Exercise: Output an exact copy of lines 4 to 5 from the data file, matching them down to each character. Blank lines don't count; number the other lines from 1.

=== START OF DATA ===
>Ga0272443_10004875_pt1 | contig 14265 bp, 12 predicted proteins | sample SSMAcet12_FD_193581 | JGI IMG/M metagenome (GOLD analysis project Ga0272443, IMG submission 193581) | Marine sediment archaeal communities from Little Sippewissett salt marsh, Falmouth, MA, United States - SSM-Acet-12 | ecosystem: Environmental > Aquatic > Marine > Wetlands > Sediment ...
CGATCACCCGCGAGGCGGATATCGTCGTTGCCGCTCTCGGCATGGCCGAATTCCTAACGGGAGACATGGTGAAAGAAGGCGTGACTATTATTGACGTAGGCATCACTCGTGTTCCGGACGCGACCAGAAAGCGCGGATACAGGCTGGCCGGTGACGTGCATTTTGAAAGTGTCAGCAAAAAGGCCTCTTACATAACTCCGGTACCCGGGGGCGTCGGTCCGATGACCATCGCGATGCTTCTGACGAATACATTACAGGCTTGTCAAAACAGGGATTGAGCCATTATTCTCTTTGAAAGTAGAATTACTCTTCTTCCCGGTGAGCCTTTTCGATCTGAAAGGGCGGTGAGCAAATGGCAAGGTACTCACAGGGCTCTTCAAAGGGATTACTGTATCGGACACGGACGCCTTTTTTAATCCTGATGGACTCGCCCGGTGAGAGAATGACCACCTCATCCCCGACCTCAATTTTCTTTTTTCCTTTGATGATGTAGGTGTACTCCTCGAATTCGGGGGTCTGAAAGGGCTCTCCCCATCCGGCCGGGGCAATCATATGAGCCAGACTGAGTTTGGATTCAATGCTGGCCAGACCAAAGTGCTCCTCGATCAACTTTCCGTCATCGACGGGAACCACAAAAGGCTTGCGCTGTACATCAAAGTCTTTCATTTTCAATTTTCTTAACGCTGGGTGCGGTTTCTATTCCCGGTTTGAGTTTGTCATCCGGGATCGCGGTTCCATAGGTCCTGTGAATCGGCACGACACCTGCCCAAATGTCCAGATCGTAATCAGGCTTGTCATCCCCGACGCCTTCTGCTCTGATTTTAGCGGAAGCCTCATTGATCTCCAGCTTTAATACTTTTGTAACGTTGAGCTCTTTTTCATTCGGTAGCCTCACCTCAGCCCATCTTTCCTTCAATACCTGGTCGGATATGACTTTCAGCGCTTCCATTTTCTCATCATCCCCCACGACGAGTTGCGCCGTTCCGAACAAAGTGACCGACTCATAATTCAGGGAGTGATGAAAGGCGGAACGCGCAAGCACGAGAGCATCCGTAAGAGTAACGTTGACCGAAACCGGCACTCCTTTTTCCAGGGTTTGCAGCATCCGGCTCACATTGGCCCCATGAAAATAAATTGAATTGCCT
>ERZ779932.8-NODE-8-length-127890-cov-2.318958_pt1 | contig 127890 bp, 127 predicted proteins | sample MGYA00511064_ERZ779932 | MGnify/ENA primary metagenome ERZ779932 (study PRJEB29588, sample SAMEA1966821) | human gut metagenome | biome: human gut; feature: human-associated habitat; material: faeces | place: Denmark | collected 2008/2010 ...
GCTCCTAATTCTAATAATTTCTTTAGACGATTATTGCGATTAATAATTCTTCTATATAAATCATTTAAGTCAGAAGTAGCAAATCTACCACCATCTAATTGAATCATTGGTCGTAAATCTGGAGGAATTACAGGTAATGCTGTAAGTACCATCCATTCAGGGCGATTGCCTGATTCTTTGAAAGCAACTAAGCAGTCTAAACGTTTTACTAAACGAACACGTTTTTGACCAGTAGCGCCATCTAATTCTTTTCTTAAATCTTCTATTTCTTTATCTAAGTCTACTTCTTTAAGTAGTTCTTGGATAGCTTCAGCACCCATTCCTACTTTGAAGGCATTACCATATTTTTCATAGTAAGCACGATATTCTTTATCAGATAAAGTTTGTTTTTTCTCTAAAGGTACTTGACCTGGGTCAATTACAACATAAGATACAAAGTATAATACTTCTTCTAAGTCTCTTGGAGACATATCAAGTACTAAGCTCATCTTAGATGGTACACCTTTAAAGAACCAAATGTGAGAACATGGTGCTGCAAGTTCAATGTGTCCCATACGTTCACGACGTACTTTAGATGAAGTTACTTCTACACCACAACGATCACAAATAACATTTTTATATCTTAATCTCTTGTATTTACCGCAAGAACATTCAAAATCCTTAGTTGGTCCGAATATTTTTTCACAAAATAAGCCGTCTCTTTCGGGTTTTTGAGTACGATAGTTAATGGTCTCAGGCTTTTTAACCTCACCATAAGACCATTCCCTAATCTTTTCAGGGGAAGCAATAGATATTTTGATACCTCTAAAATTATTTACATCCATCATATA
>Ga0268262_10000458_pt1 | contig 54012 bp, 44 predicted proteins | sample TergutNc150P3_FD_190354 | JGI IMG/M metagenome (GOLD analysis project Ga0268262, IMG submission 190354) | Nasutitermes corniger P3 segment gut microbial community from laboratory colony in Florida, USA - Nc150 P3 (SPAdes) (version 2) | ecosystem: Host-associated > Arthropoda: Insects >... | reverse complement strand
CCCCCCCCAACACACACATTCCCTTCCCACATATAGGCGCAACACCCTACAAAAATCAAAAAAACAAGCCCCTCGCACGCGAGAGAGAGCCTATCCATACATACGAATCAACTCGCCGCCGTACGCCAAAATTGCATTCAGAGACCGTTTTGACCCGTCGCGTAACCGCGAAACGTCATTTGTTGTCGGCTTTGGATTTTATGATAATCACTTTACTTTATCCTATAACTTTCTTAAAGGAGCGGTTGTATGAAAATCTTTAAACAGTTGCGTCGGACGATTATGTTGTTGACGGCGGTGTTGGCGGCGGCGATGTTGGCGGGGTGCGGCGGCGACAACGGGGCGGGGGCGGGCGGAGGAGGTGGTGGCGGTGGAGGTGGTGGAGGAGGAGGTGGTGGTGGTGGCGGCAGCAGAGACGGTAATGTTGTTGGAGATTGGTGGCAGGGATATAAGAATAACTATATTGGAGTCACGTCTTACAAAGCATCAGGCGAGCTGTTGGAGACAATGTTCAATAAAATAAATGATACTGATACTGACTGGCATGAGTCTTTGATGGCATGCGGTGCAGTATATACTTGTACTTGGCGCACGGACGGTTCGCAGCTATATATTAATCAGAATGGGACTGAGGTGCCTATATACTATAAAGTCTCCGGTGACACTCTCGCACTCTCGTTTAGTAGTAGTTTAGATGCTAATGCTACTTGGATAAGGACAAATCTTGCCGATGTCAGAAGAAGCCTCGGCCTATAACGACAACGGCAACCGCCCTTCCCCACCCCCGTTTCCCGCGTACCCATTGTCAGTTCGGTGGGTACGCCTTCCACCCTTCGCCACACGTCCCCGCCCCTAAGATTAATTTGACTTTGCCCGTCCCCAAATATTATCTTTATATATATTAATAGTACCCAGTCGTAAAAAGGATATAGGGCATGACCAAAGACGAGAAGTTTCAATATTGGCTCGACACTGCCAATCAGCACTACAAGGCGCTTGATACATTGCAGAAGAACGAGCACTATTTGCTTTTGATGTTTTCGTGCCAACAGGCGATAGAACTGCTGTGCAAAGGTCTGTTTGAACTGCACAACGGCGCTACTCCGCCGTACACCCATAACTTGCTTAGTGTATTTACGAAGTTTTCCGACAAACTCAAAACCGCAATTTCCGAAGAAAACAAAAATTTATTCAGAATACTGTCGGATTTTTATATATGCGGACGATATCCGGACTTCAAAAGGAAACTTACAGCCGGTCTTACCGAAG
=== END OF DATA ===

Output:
GCTCCTAATTCTAATAATTTCTTTAGACGATTATTGCGATTAATAATTCTTCTATATAAATCATTTAAGTCAGAAGTAGCAAATCTACCACCATCTAATTGAATCATTGGTCGTAAATCTGGAGGAATTACAGGTAATGCTGTAAGTACCATCCATTCAGGGCGATTGCCTGATTCTTTGAAAGCAACTAAGCAGTCTAAACGTTTTACTAAACGAACACGTTTTTGACCAGTAGCGCCATCTAATTCTTTTCTTAAATCTTCTATTTCTTTATCTAAGTCTACTTCTTTAAGTAGTTCTTGGATAGCTTCAGCACCCATTCCTACTTTGAAGGCATTACCATATTTTTCATAGTAAGCACGATATTCTTTATCAGATAAAGTTTGTTTTTTCTCTAAAGGTACTTGACCTGGGTCAATTACAACATAAGATACAAAGTATAATACTTCTTCTAAGTCTCTTGGAGACATATCAAGTACTAAGCTCATCTTAGATGGTACACCTTTAAAGAACCAAATGTGAGAACATGGTGCTGCAAGTTCAATGTGTCCCATACGTTCACGACGTACTTTAGATGAAGTTACTTCTACACCACAACGATCACAAATAACATTTTTATATCTTAATCTCTTGTATTTACCGCAAGAACATTCAAAATCCTTAGTTGGTCCGAATATTTTTTCACAAAATAAGCCGTCTCTTTCGGGTTTTTGAGTACGATAGTTAATGGTCTCAGGCTTTTTAACCTCACCATAAGACCATTCCCTAATCTTTTCAGGGGAAGCAATAGATATTTTGATACCTCTAAAATTATTTACATCCATCATATA
>Ga0268262_10000458_pt1 | contig 54012 bp, 44 predicted proteins | sample TergutNc150P3_FD_190354 | JGI IMG/M metagenome (GOLD analysis project Ga0268262, IMG submission 190354) | Nasutitermes corniger P3 segment gut microbial community from laboratory colony in Florida, USA - Nc150 P3 (SPAdes) (version 2) | ecosystem: Host-associated > Arthropoda: Insects >... | reverse complement strand